- To submit an Academic/Transient/Course Overload Petition – Go to Banner. Click on Enter Secure Area. Log in to your Banner account. Click on blue Academic tab at the top. Click on the Graduate Academic Petition Form. Complete and submit your petition request.
- Independent Study Form: To apply for an independent study.
The final examination requirement for the master’s degree in Clinical Mental Health or School Counseling is satisfied through successful completion of the Master’s Comprehensive Examination. Students should take the exam before beginning their last semester in the program. In case a student does not receive a passing grade, an additional semester before the anticipated graduation date is available for retaking the exam. Students need to take the test no later March 31 if they wish to graduate at the end of spring semester, no later July 31 if they wish to graduate at the end of summer semester, and no later than November 30 if they wish to graduate at the end of fall semester. The exam must be passed before a student can graduate from the program.
The Master’s Comprehensive Examination, the Counselor Preparation Comprehensive Exam™ (CPCE™), assesses the student’s overall knowledge of counseling. It consists of 160 multiple-choice questions. The examination incorporates the eight core content areas with 20 questions each, covering professional orientation, research and evaluation, group work (dynamics, processing, and counseling), appraisal of the individual, the helping relationship (including theory as well as methods and techniques of counseling), human growth and development, social and cultural foundations, and life span and career development. The exam has been created by the Research and Assessment Corporation for Counseling (RACC), in conjunction with the Council for Credentialing and Education® (CCE®) – both affiliate corporations of the National Board for Certified Counselors (NBCC). The CPCE™ exam is commonly used in counseling programs throughout the country and provides students with an opportunity to synthesize their knowledge while also preparing for the licensing exams which they will need to take upon graduation.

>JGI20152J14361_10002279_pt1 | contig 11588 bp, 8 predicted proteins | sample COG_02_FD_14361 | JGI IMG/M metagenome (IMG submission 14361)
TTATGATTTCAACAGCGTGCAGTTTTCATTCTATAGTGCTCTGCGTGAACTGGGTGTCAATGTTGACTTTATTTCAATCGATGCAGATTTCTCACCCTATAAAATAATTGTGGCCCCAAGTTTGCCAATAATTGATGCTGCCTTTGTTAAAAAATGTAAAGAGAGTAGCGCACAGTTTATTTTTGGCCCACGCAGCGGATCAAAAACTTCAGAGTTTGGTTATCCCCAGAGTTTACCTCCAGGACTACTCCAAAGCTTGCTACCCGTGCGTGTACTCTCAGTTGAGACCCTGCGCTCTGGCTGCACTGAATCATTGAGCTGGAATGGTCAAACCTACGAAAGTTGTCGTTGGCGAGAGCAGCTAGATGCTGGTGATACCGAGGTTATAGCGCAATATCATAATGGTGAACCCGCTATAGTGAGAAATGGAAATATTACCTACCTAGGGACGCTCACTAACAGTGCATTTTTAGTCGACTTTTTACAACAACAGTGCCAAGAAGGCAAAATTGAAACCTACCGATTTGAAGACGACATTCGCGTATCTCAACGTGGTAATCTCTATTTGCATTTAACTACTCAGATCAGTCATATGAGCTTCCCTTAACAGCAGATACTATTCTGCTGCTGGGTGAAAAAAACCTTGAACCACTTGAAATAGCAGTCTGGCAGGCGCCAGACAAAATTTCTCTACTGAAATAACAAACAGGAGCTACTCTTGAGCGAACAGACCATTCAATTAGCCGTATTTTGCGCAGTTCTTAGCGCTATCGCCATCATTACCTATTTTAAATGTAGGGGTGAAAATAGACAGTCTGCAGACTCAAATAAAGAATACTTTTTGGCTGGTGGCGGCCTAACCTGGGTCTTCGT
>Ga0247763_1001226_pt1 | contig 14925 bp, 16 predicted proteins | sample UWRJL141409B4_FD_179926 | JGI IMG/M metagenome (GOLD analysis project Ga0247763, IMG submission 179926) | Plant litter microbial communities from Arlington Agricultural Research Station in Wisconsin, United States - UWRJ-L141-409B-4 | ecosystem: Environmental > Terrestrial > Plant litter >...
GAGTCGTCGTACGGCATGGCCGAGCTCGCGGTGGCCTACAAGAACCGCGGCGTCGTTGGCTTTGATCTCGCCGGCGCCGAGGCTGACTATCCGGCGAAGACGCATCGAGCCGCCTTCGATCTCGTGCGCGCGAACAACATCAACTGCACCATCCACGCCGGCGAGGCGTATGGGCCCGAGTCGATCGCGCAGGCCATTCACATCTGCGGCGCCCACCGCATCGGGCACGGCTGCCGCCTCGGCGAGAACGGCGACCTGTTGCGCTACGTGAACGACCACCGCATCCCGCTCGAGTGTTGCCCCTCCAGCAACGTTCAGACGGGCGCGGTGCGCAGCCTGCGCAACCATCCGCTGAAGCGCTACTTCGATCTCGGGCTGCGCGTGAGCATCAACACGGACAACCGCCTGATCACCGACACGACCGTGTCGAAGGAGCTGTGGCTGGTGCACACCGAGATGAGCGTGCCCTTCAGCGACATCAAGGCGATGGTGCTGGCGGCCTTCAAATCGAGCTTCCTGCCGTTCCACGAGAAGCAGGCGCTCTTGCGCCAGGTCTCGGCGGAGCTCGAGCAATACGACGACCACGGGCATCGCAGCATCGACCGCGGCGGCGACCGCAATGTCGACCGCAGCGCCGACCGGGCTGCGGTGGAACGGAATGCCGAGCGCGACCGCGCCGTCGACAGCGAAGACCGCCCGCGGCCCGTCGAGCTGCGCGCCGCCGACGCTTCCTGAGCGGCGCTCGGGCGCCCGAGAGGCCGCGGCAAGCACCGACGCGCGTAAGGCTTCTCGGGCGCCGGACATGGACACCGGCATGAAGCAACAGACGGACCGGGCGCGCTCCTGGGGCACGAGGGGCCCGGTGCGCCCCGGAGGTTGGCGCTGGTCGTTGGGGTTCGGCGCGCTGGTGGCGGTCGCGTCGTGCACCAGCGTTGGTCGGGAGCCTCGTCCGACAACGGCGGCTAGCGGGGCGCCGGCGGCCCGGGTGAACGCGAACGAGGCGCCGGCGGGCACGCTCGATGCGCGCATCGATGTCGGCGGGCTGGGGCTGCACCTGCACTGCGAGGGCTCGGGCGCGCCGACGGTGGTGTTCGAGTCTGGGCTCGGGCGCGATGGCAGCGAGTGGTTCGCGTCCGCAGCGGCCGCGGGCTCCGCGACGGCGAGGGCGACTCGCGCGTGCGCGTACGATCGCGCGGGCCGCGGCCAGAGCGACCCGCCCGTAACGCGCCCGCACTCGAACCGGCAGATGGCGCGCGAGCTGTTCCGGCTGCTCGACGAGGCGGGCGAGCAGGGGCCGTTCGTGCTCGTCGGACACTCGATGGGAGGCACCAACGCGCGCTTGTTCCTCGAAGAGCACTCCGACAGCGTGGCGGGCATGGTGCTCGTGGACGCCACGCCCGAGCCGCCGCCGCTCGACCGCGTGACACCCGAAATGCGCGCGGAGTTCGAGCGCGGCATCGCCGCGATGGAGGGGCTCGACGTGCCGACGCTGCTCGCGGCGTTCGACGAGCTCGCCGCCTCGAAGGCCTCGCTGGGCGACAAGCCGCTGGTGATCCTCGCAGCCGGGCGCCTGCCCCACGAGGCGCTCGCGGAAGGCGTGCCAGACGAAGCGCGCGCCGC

The examination may be taken upon the completion of academic course work in the eight core areas of counseling. CG 500, CG 505, CG 509/ED 502, CG 530, CG 531, CG 535, CG 561, CG 562, CG 563 should be completed prior to taking the examination.
To prepare for the examination, students should review all notes, texts, and other readings from the appropriate academic course work. The Master’s Comprehensive Examination (CPCE™) may contain questions that have not been addressed specifically in the individual student’s academic course work. Therefore, to be well prepared for the examination, students are encouraged to keep up with the current body of knowledge in the field. This effort toward keeping current may be especially important if course work spans several years, as it does for many students. Students are encouraged to review current journals, and to keep current through reading, workshops, and small group discussion. Students are also encouraged to review the Ethical Code (ACA or ASCA) as well as position statements of the ACA and or the ASCA and other professional associations. Some students find it helpful to review commercially prepared study guides. Any study guide used for the National Counseling Exam is appropriate for use with the CPCE exam. These materials can be located by going to the National Board of Certified Counselors website or just Googling the topic. A common resource students have used is the Encyclopedia of Counseling by Howard Rosenthal. This resource is available online at Amazon and other book sellers. If students desire further guidance about preparing for the exam, they should set up an appointment with their advisor. There is no penalty for guessing on the examination.